I didn’t expect to celebrate Halloween once we were living outside of the United States. I had heard that there is trick-or-treating in the neighborhoods here in central Mexico, but it was mentioned in an offhand way, in passing, and sounded like it wasn’t a big deal. Obviously, the Day of the Dead is the big and special holiday at this time of year in Mexico. So, why am I writing a post about celebrating our first Halloween in Mexico?
Most days, if everyone is dressed, fed, and teeth brushed, I’m feeling ahead of the game. Getting everyone’s hair brushed is like a bonus in the game of life. Not required, but boy, it looks nice! My daughter prefers to wear her hair down and loose and I don’t try to tame that preference, because it isn’t my hair. The only thing I insist upon is that it gets brushed somewhat regularly. Up until now, that’s about as much as she’d let me play with it, so I haven’t even tried any special hairstyles.
In Mexico, I’ve made an observation (it’s a generality, not an absolute). So many kids have amazing hairstyles. Boys and girls alike, even in casual settings like the mall, are styled and gelled. The girls’ styles are often intricate. I wonder, “how do they do it?”
Because this seems beyond my capabilities.
My grandmother died yesterday morning at age 100. Obviously, given her advanced years and also her declining health, it wasn’t entirely unexpected. Though, you do always think you have just a little bit longer.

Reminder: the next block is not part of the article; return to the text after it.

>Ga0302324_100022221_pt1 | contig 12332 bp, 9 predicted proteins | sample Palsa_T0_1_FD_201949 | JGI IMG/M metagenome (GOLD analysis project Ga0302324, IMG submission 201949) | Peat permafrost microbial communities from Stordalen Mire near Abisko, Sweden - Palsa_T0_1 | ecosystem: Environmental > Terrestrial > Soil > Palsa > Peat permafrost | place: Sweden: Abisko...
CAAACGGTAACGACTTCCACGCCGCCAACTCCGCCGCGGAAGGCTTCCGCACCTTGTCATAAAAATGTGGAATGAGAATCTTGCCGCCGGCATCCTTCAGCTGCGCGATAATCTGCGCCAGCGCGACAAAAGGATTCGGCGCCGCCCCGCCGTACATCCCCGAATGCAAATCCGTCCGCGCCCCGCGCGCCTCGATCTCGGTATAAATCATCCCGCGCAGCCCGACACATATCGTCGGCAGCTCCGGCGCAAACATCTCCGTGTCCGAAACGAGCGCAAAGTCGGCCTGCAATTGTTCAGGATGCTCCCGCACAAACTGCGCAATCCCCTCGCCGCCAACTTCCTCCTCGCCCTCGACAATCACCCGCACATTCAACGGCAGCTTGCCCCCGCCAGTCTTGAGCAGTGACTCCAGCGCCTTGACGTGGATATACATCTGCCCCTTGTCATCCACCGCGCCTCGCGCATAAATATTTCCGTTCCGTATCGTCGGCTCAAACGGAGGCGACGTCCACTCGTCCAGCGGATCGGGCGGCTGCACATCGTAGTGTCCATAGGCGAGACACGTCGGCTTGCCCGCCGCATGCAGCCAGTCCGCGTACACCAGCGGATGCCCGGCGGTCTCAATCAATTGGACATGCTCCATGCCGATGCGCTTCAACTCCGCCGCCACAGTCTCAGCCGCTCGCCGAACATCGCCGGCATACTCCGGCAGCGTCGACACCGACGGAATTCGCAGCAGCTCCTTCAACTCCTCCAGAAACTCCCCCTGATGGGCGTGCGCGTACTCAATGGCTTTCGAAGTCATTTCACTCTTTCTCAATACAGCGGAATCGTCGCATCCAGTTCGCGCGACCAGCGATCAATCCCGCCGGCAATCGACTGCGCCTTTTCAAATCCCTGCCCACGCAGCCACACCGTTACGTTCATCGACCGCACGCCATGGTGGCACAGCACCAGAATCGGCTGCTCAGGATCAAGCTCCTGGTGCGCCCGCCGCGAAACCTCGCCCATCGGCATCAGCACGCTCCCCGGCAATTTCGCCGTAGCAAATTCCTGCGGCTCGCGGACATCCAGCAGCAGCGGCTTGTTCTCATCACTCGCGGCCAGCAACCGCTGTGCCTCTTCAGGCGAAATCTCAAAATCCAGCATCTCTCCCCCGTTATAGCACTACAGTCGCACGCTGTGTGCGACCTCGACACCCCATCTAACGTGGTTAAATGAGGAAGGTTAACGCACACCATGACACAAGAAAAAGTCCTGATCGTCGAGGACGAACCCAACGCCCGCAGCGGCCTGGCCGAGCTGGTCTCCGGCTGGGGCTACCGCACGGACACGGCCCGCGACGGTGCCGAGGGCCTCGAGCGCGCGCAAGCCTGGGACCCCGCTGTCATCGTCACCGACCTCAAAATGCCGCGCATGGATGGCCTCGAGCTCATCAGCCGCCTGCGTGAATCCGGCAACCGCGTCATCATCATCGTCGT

Our relationship wasn’t a close one. She had a tough life. Born in 1917, she was the oldest of 6 children (outliving all but one sister). My great-grandmother died when my grandma was only 13 years old and she raised her siblings. What that entailed was quitting school and taking on house cleaning work to make their lives a little better. She lived through both World Wars and countless others, and also the Great Depression. This cemented her frugal nature and has definitely had some bearing on me, as my dad is also frugal.
Grandma was practical to a fault and often tactless. She always told me how fat I was while I was growing up. While I have many memories of her, there are two strong memories that stand out in my brain at the moment.
I love dressing up for Halloween. Last week, I posted 15 Easy Halloween Costume Ideas for Travelers & Expats, because even though I’m an expat and parent, I still want to dress up in a Halloween costume! Guess what? I found more amazing ideas that will (mostly) travel really easily, while still being neat costumes.
After all, it’s more fun to dress up if the Halloween costume is pretty cool. These costumes are pretty cool, punny, or both. If I could be all the things, I would. A mermaid version of Carmen Sandiego? Count me in.
Halloween is a holiday that really appeals to my theatrical side. I still dress up, even if I don’t necessarily go all out nowadays. Here are some fun costume ideas, because even expats and travelers need ideas! You may already own most of the costume. Most are practical and can be worn again after Halloween.
As always, please be aware that there are things that could be very offensive in other cultures. I strongly recommend researching customs in the area you are living or visiting before dressing up. When in doubt, don’t. For expats living in and travelers going to the USA for Halloween, almost anything goes. The costumes below travel well!
Before I became an expat, there were things I was certain were true about expat life. I thought I’d move to Mexico, meet my new best friend right away, become conversational in Spanish in 3 months, and go skipping off into the sunset of a perfect life.